The concept of virtuosity (keen interest in unique art) was popular during the Renaissance. Artists demonstrated their expert skills by creating breathtakingly life-like figures. That’s precisely what Rodin was doing with The Age of Bronze, though it was created long after the famed Italian Renaissance era.
According to Néret, Rodin produced this artwork in Brussels, Belgium. A handsome, young Belgian soldier named Auguste Ney was his model. When the artist exhibited the sculpture at the important Paris exhibition, the Salon, in 1877 it caused an uproar.
People wondered what was going on with this mysterious, nude man and his raised arm. Rodin had originally put a spear in his hand so he’d look like an ancient warrior but then changed his mind. Some people accused him of making a cast from a model since the figure is so realistic but that wasn’t the case. Rodin was just very, very good.
There’s nothing like a good scandal to potentially make someone famous and that’s basically what happened for Rodin. He received the commission to produce The Gates of Hell in 1880, probably due to the attention he got with The Age of Bronze.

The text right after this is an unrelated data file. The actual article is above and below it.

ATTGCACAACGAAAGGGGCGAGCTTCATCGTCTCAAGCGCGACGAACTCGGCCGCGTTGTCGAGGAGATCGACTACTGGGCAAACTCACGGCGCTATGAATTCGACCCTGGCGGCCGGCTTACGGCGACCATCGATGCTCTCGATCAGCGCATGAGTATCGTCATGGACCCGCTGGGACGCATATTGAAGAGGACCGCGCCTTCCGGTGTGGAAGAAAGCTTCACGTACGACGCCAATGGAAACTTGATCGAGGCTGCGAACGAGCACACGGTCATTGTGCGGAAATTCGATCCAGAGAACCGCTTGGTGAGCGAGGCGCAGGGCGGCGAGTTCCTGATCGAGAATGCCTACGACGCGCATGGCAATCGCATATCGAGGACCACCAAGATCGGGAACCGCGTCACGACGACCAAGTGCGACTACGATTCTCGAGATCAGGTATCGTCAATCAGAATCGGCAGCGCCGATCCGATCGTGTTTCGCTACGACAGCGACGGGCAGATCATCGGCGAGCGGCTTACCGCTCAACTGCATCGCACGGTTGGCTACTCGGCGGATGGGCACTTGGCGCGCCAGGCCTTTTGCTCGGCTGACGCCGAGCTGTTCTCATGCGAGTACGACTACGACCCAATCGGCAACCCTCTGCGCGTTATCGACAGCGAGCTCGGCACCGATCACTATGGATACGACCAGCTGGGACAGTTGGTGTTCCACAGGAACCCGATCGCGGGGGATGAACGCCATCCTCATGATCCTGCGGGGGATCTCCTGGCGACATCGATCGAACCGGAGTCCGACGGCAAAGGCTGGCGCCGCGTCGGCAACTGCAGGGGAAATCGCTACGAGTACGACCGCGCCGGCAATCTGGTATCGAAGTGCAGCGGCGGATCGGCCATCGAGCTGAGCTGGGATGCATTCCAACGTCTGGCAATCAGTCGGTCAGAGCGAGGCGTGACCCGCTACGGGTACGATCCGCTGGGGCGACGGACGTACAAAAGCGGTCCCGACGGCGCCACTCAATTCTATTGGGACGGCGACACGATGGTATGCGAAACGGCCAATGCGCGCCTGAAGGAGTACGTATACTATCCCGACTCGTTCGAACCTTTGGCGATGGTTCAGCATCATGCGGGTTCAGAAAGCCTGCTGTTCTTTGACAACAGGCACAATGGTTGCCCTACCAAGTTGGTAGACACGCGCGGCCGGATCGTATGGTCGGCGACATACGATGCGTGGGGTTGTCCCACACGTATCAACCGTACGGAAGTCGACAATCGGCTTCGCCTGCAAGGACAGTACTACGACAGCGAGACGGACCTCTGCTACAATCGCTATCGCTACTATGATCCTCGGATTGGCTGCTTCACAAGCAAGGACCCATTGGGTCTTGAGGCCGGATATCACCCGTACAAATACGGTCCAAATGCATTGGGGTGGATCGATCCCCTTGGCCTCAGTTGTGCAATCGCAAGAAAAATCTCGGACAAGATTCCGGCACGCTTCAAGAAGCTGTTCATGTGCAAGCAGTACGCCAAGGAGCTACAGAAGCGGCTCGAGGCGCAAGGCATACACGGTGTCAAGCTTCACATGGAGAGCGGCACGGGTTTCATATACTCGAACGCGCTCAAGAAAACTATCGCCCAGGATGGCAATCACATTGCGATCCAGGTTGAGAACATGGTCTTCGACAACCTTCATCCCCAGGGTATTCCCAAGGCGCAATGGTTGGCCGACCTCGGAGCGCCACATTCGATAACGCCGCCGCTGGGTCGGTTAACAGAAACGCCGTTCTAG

9. The Cathedral
Auguste Rodin | 1908 | Stone | First Floor, Room 10
Remember the children’s rhyme to which you link your fingers and make a church with a steeple? Rodin basically did that with his sculpture, The Cathedral.
According to the Philadelphia Museum of Art (where you’ll find an authentic copy), Rodin’s book The Cathedrals of France may have been one of the important inspirations for this sculpture. Moreover, his tours of some of the great Gothic cathedrals of France in 1910 and 1911 inspired the book. It included drawings he made while visiting many beautiful churches.
The visible carving marks on the sculpture are common to most of Rodin’s art besides his earlier works. Eventually, Rodin decided that it was less important to show off his skill with realism than to produce art that expressed emotion and ideas.